“I have no idea, Charnita (I still remember who asked the question. And the question had something to do about banking history- definitely not my forte). The cool thing about being a history teacher is that I know a little about a whole lot, but I don’t know everything about anything. But what if we make this deal. If you do the research and find the answer to your question and present it to the class, I’ll give you extra credit.”
The next class, she came in with the answer– she had sought it out from a VP at Bank of America (this was before you could find most answers on the internet). I was so proud of her tenacity that I called her mom to tell her the whole story- the part where I, the teacher, didn’t know the answer and where her daughter found it.
The other lesson I am particularly proud of happened that same school year but with a different class. As a group of students was preparing to give a presentation, one of the students, a football player and wrestler, did a push-up against the desk that I had in the front of the classroom.
“Alright, strong guy,” I teased. “We all know you have muscles. Now show us what you have for brains.”
One of my students swivel-headed towards me.
“Moli, that’s not like you to make fun of one of us.” And, boy, did he have me there. In my classroom, the big nos were saying shut up, stupid, or acting in a way that made someone else feel like his or her voice didn’t matter. “We are together for 90 minutes each class,” I had told them in the beginning. ”That means we’re family. We are all each other’s cheerleaders. We are all each other’s champions. We take care of each other. We look out for each other. We protect each other. That doesn’t mean we can’t have fun. We just can’t have unkind fun that is at someone else’s expense.”
My own words rang in my ears while Nathan (yep, remember his name, too) confronted me.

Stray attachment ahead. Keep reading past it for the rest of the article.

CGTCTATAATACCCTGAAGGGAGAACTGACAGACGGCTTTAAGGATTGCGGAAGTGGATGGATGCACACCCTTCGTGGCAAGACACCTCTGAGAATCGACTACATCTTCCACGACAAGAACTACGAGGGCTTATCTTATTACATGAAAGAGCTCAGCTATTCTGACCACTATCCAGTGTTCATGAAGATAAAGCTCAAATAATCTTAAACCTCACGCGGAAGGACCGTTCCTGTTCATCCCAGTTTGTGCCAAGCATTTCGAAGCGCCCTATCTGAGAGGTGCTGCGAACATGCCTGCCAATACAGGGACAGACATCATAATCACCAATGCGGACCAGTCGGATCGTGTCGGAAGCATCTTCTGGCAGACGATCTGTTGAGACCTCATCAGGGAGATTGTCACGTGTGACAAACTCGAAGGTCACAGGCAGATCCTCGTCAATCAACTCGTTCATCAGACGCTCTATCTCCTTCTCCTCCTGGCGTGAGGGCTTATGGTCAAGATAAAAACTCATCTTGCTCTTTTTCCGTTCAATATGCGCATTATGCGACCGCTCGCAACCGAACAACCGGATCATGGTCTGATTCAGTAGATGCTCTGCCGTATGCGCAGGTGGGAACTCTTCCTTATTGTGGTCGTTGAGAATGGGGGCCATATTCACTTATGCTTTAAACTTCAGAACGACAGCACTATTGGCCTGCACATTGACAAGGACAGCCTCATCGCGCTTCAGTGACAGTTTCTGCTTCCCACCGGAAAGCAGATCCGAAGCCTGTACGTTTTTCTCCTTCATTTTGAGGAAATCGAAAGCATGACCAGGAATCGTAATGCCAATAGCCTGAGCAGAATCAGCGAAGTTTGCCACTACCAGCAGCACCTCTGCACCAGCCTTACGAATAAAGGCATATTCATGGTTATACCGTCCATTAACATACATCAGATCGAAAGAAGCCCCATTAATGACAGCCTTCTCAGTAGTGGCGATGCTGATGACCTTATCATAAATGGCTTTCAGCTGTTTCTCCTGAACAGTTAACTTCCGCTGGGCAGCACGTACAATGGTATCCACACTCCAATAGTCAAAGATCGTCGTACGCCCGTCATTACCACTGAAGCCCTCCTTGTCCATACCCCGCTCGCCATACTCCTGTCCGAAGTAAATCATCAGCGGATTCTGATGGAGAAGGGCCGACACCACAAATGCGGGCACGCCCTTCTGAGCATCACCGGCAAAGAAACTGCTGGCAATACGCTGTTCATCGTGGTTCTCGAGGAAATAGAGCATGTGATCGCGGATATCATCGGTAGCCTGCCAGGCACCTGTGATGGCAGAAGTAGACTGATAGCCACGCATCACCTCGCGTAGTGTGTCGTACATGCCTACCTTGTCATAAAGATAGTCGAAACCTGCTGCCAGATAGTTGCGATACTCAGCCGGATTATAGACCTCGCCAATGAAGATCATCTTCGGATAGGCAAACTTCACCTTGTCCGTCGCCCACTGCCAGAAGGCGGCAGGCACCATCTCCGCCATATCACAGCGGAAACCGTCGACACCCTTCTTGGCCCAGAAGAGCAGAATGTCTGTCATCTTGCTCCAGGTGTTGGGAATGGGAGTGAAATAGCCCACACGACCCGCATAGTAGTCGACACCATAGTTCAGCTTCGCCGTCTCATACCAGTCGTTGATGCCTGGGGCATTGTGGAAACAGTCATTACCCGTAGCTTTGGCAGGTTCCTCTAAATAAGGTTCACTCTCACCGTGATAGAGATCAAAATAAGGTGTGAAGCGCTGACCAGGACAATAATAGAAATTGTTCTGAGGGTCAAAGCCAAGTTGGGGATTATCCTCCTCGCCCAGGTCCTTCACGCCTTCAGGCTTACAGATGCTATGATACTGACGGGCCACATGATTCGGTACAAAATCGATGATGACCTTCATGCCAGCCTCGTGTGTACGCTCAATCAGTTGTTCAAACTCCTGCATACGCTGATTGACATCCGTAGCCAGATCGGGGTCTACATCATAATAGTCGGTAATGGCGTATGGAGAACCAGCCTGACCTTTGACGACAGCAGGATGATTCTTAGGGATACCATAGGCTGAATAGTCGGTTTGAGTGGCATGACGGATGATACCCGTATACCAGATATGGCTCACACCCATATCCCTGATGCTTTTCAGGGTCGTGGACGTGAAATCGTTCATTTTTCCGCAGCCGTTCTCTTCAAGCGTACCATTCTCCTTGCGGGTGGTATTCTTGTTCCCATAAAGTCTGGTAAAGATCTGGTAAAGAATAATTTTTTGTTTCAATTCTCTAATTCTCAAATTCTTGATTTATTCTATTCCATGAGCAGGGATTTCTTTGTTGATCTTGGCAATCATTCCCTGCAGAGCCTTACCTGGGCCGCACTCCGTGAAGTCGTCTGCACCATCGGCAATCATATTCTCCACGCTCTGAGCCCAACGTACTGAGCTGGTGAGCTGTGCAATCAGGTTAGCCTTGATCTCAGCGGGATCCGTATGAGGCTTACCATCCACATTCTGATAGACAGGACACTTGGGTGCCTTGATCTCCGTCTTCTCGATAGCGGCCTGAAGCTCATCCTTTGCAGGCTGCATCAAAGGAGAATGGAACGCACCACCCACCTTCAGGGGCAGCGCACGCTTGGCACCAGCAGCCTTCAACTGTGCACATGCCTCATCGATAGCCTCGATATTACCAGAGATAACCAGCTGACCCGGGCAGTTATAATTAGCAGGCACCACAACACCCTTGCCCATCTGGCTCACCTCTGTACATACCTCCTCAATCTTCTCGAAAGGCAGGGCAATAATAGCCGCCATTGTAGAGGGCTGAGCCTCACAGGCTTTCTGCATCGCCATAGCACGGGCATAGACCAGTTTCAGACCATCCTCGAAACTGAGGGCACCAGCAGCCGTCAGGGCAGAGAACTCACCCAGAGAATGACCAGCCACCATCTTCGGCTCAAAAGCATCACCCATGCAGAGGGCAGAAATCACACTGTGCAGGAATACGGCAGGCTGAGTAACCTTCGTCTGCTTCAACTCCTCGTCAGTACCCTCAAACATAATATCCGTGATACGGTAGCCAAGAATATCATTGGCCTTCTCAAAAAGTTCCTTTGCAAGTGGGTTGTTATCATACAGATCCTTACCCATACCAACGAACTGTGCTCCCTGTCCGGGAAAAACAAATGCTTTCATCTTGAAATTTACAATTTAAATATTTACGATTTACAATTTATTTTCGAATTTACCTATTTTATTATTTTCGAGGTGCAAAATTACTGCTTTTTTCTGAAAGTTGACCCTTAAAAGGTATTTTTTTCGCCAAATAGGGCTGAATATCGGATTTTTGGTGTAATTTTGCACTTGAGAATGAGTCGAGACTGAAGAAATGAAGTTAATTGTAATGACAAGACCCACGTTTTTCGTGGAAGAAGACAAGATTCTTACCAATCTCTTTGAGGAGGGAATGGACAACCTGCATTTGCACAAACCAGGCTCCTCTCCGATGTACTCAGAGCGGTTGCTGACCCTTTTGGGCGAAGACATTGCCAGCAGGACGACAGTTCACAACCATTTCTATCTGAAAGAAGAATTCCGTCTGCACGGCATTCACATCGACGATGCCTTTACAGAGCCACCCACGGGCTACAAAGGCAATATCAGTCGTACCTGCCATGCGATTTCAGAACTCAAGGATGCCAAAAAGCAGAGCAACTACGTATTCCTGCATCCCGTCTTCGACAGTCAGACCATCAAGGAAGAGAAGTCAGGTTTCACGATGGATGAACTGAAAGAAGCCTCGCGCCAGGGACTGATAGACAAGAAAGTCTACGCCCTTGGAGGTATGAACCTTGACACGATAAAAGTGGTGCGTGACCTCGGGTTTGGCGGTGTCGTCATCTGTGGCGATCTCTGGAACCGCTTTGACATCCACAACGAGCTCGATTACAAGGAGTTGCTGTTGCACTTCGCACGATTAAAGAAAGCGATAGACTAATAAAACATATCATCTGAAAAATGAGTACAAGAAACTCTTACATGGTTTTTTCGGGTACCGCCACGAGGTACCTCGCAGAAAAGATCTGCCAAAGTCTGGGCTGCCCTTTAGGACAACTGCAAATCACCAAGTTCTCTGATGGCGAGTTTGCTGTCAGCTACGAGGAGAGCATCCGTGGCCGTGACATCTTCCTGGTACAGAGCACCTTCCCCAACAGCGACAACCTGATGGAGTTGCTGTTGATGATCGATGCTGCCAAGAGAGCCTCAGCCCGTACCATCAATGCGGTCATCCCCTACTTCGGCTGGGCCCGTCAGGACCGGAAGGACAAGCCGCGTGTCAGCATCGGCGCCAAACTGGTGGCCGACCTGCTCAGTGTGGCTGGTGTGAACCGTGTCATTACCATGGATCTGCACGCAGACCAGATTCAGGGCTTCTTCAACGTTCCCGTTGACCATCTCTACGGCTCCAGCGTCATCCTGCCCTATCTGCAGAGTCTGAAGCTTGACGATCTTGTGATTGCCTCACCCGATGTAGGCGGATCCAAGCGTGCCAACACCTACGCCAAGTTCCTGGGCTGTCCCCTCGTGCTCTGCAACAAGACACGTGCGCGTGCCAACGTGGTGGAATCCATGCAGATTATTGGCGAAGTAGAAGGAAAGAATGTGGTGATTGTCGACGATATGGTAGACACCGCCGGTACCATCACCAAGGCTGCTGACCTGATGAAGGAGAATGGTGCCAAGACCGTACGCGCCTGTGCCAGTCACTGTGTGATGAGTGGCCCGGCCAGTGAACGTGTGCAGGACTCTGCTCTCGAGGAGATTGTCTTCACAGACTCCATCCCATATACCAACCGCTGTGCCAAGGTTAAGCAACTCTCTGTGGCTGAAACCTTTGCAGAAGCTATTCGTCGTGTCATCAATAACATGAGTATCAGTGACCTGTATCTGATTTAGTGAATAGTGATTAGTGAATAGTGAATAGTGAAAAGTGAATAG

“You are absolutely right, Nathan. That wasn’t okay for me to say. I’m sorry, Sean. And I am sorry to all of you. I promised that all of you would be safe in my classroom and that has to start with me. Sean, I hope you’ll forgive me. And I hope the rest of you know that I am sorry and embarrassed and that will not happen again.”
So there you have it. Two of the best lessons I think I delivered as a high school teacher, and they were both rooted in my imperfections. I think of those lessons often as I parent Happy, as I strive to be the mother I am meant to be- one who isn’t perfect but who is honest, one who tries hard and learns fast, one who is true to her word and her heart, one who shows him that the way isn’t always smooth nor does it have to be perfect, but it does need to be true. To him. To humanity. To hope.
Today, I am reminding myself to embrace my imperfections because just like that jagged terrain on my knee, they reveal my character. I hope you’ll join me on this journey of being true to our whole selves, scars and all, so that we don’t reinforce to our friends and family or raise a generation of kids who believe that it is in being perfect, in hiding their imperfections, that they will be most valued.